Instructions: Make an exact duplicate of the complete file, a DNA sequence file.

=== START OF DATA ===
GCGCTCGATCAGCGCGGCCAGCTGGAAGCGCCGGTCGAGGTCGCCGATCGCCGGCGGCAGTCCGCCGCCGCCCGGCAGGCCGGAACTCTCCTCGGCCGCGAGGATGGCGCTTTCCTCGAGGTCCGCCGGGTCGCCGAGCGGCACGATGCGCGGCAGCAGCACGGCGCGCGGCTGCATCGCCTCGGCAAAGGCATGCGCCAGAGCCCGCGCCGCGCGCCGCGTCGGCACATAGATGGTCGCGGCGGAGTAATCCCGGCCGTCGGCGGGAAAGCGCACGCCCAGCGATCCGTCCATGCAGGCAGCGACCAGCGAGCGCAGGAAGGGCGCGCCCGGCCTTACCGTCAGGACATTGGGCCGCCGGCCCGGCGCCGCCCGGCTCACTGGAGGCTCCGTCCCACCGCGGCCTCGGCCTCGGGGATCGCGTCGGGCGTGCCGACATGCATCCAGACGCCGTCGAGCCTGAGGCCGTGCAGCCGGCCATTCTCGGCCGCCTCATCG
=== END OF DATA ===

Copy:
GCGCTCGATCAGCGCGGCCAGCTGGAAGCGCCGGTCGAGGTCGCCGATCGCCGGCGGCAGTCCGCCGCCGCCCGGCAGGCCGGAACTCTCCTCGGCCGCGAGGATGGCGCTTTCCTCGAGGTCCGCCGGGTCGCCGAGCGGCACGATGCGCGGCAGCAGCACGGCGCGCGGCTGCATCGCCTCGGCAAAGGCATGCGCCAGAGCCCGCGCCGCGCGCCGCGTCGGCACATAGATGGTCGCGGCGGAGTAATCCCGGCCGTCGGCGGGAAAGCGCACGCCCAGCGATCCGTCCATGCAGGCAGCGACCAGCGAGCGCAGGAAGGGCGCGCCCGGCCTTACCGTCAGGACATTGGGCCGCCGGCCCGGCGCCGCCCGGCTCACTGGAGGCTCCGTCCCACCGCGGCCTCGGCCTCGGGGATCGCGTCGGGCGTGCCGACATGCATCCAGACGCCGTCGAGCCTGAGGCCGTGCAGCCGGCCATTCTCGGCCGCCTCATCG